The Heritage Foundation was supposed to be where Jim DeMint expanded his influence. Drawing on the lessons of his term-and-change in the United States Senate representing South Carolina – DeMint stunned Washington by resigning on January 1 to take the helm of the influential, nonprofit think tank – he would use the new post to shape the national debate on a whole host of issues, and bring his brand of right-wing conservatism to bear on the Republican Party.
If moving from the Senate to a think tank seems like a step down, consider the frustrations of working in a legislature. You need to build compromise with other lawmakers, defer to party leaders, make disclosures on what you raise and what you spend, and satisfy constituent problems. It takes a lot to do this for six years, much less twelve. And given the Supreme Court’s decision in Citizen’s United—which shifted money and power from elected officials to independent groups—it’s no surprise that DeMint decided to step up from the Senate to Heritage.
But less than a week after the disastrous rollout of the Heritage case against immigration reform – effectively his big debut in his new role – it seems that DeMint may have made a big miscalculation.
Of the issues where DeMint could flex his muscles as president of Heritage, immigration wasn’t a bad choice. After all, it was only six years ago that Heritage Foundation—and DeMint, in the Senate—led the fight against George W. Bush’s proposal for reform, which—like the current “Gang of Eight” bill—contained provisions for border security, a guest worker program, and a path to citizenship. At the time, Heritage attacked the Bush proposal as “amnesty” and issued reports warning that it would draw 100 million new immigrants and vastly expand the welfare rolls. When the bill failed to overcome a filibuster in the Senate, DeMint declared, “the American people won today.”
With their report last week putting a huge $6.3 trillion price tag on immigration reform and again calling any attempt at reform tantamount to “amnesty,” DeMint and Heritage were trying for an encore performance.
The circumstances of 2013, however, are considerably different from the ones of 2007. Then, the Republican Party was convinced of its ability to win elections sans significant support from minorities, and Latinos in particular. Now—after President Obama won reelection with a minority of white voters but an overwhelming majority of blacks, Latinos and Asian Americans—many Republicans are convinced they need to make sustained outreach to minority communities, and Hispanics in particular. A GOP push to pass comprehensive immigration reform, they argue, is a necessary move in that direction and a way to open doors for further conversations.
Which is why, after Heritage dropped its report at the beginning of last week, a whole host of pro-reform Republicans went after it in a fierce backlash. “The Heritage Foundation document is a political document. It’s not very serious analysis,” said former Mississippi governor Haley Barbour. Likewise, Arizona Senator Jeff Flake—a co-sponsor of the immigration bill—challenged the study’s assumptions. “Here we go again. New Heritage study claims huge cost for Immigration Reform. Ignores economic benefits. No dynamic scoring,” he wrote on Twitter.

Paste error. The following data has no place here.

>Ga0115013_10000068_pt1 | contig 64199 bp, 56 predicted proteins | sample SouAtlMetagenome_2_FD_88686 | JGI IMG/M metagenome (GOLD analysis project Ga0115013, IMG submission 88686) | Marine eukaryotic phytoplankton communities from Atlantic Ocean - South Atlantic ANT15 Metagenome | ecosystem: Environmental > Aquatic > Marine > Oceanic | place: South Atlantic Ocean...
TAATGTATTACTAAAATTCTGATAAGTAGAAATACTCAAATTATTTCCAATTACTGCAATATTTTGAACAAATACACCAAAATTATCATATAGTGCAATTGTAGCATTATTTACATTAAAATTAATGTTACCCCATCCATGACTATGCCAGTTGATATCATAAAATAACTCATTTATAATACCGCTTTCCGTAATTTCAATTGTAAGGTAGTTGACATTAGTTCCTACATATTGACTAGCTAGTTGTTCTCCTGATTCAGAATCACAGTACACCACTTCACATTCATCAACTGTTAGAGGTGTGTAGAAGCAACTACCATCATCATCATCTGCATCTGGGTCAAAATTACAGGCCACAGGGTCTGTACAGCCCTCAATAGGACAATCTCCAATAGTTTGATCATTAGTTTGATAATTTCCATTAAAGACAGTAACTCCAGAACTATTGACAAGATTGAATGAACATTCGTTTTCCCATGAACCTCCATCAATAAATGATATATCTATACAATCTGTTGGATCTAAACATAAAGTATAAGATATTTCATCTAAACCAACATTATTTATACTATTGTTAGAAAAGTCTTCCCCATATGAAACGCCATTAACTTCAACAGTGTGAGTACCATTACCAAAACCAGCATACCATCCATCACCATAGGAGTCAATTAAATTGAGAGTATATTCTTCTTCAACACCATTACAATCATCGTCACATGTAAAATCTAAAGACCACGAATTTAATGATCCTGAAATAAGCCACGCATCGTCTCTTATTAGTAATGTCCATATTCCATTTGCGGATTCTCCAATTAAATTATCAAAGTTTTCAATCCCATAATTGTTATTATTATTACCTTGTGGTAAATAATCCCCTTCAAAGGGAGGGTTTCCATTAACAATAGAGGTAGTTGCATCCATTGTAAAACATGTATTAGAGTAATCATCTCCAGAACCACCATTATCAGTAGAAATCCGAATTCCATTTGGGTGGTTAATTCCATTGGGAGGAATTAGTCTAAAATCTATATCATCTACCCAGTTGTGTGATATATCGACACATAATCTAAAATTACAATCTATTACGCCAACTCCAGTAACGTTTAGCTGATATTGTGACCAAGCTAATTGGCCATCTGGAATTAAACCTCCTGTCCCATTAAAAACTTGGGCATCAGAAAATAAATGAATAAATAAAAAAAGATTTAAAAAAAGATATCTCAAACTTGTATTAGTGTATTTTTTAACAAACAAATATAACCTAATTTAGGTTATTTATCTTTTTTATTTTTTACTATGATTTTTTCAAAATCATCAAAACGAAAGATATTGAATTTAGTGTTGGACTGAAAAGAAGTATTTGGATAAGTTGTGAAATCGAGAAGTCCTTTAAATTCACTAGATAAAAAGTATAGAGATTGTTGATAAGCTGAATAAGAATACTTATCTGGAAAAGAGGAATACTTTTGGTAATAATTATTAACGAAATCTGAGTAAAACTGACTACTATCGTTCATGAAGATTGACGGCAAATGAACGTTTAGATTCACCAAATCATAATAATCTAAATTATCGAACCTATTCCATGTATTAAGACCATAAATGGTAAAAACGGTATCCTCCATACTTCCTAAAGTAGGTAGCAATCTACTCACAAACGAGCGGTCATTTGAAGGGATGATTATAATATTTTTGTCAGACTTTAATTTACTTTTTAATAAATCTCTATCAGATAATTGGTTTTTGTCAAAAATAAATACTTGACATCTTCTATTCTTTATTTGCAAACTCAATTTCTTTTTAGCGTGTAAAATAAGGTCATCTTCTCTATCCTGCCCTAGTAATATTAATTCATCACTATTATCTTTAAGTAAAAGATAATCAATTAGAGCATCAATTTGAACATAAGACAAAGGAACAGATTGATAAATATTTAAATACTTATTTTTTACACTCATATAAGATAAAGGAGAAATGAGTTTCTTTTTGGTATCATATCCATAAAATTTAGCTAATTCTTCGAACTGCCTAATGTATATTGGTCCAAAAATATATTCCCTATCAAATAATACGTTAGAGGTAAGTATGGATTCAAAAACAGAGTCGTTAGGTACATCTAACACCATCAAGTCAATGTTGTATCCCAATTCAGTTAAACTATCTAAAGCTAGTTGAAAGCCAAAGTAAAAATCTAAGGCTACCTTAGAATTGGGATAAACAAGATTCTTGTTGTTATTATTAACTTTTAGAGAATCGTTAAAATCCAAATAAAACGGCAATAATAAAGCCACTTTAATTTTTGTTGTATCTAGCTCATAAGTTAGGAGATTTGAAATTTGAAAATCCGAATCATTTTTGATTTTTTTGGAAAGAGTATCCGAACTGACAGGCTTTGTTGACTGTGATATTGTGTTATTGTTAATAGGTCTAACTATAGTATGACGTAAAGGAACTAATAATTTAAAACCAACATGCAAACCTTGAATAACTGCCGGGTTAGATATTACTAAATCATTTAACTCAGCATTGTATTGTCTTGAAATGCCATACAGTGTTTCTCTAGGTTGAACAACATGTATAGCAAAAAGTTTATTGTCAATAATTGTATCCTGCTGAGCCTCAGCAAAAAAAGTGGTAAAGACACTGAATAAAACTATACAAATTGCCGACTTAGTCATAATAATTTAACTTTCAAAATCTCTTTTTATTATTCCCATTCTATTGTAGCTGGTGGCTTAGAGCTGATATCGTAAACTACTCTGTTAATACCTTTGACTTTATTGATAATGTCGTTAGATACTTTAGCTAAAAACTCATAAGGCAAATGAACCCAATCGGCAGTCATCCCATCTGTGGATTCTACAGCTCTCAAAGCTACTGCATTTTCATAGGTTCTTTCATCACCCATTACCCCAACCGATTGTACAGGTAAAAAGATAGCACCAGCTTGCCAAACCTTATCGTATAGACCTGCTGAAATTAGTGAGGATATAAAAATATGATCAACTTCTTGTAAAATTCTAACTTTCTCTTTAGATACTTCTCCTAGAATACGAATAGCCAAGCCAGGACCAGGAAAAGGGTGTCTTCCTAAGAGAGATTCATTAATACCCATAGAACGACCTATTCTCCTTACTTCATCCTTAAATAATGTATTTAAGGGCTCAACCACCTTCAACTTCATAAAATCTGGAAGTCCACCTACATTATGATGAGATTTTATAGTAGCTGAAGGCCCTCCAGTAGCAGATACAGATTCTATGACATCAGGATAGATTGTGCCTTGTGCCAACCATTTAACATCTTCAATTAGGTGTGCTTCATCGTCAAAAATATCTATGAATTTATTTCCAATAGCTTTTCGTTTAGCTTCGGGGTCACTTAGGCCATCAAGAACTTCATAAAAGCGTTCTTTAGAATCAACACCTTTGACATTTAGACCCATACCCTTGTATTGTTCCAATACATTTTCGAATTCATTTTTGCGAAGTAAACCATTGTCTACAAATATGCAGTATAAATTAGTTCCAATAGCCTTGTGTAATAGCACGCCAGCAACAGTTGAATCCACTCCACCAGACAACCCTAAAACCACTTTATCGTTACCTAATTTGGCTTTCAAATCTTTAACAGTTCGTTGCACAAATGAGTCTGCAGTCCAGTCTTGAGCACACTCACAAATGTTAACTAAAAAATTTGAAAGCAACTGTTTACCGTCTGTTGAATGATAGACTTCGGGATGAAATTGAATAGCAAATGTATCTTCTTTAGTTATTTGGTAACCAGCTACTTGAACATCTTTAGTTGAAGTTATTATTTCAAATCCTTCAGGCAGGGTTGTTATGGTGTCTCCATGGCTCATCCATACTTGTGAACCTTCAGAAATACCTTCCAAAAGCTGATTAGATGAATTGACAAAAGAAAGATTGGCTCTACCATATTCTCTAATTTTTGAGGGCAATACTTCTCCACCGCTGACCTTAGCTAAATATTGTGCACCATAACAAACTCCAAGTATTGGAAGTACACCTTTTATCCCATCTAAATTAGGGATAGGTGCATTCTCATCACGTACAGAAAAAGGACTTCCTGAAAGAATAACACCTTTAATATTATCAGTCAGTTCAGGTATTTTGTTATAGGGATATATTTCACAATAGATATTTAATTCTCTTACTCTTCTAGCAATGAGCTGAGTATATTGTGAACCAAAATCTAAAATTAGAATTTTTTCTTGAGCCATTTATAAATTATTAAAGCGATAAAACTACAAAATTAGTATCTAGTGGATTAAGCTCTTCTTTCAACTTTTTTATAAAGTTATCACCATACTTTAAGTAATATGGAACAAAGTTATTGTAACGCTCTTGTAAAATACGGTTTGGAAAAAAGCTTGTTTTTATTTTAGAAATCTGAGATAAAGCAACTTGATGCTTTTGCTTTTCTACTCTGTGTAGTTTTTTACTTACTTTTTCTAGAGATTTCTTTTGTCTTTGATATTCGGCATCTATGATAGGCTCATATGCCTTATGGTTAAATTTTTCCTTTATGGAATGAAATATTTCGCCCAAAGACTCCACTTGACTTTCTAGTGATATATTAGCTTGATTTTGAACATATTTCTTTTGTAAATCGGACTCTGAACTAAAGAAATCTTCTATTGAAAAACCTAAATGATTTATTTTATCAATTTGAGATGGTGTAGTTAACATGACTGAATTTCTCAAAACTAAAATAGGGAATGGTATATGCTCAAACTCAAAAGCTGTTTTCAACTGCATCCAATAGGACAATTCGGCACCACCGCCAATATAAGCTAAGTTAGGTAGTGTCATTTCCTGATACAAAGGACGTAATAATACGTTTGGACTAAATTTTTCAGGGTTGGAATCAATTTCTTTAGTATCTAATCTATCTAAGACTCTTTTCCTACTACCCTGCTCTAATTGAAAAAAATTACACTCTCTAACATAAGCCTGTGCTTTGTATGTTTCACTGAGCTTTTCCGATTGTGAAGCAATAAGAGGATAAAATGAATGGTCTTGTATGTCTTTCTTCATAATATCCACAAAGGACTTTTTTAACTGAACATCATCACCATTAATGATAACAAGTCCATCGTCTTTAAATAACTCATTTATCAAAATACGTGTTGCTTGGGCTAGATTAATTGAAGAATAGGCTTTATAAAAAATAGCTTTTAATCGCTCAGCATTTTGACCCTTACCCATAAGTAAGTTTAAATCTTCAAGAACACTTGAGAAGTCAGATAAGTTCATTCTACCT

Heritage found itself pushing a report authored in part by a modern-day phrenologist.
But it wasn’t until the Washington Post revealed the racist ideology of one of the report’s authors, Jason Richwine, that things really began to unravel for DeMint and Heritage. Within a day of the revelation, reporters had combed through Richwine’s Harvard dissertation—where he argues that the IQ of Latino immigrants is too low for them ever to assimilate—and his history. In 2008, for example, Richwine had given a presentation at the American Enterprise Institute where he explained the racial hierarchy of intelligence: “Decades of psychometric testing has indicated that at least in America, you have Jews with the highest average IQ, usually followed by East Asians, then you have non-Jewish whites, Hispanics, and then blacks.”
Not only did this cause a public relations crisis for Heritage—which found itself pushing a report authored in part by a modern-day phrenologist—but it gave Republican proponents of immigration reform an easy way to dismiss the full report. By giving Richwine a platform and making him one of the prominent voices against immigration reform, Heritage has tarnished its cause; now, it’s even more associated with prejudice and nativism. Immigration reform advocates have gained the moral high ground and a new sense of urgency—they need to pass a bill to show Latino voters that racial animus has no place in Republican politics.
Richwine “decided to resign” on Friday, according to Heritage, but the damage has already been done. Far from sparking a tide of conservative opposition to the Senate’s immigration reform bill, DeMint has inspired proponents to fight harder. By pushing a questionable study and employing an outright racist, DeMint has accomplished the exact opposite of what he set out to do.
None of this means Heritage is out for the count. On other issues—like taxes and spending—the Foundation will continue to influence the anti-government wing of the Republican Party, which at this point, is just the Republican Party. Indeed, the expansion of Tea Party conservatism is one of Jim DeMint’s gifts to American politics.
But on immigration reform, the influence he thought he might gain by joining Heritage hasn’t materialized. His cynical decision to leave elected office and exercise power from a different perch has backfired, and on this issue, left him a more marginal figure than he ever was in the Senate.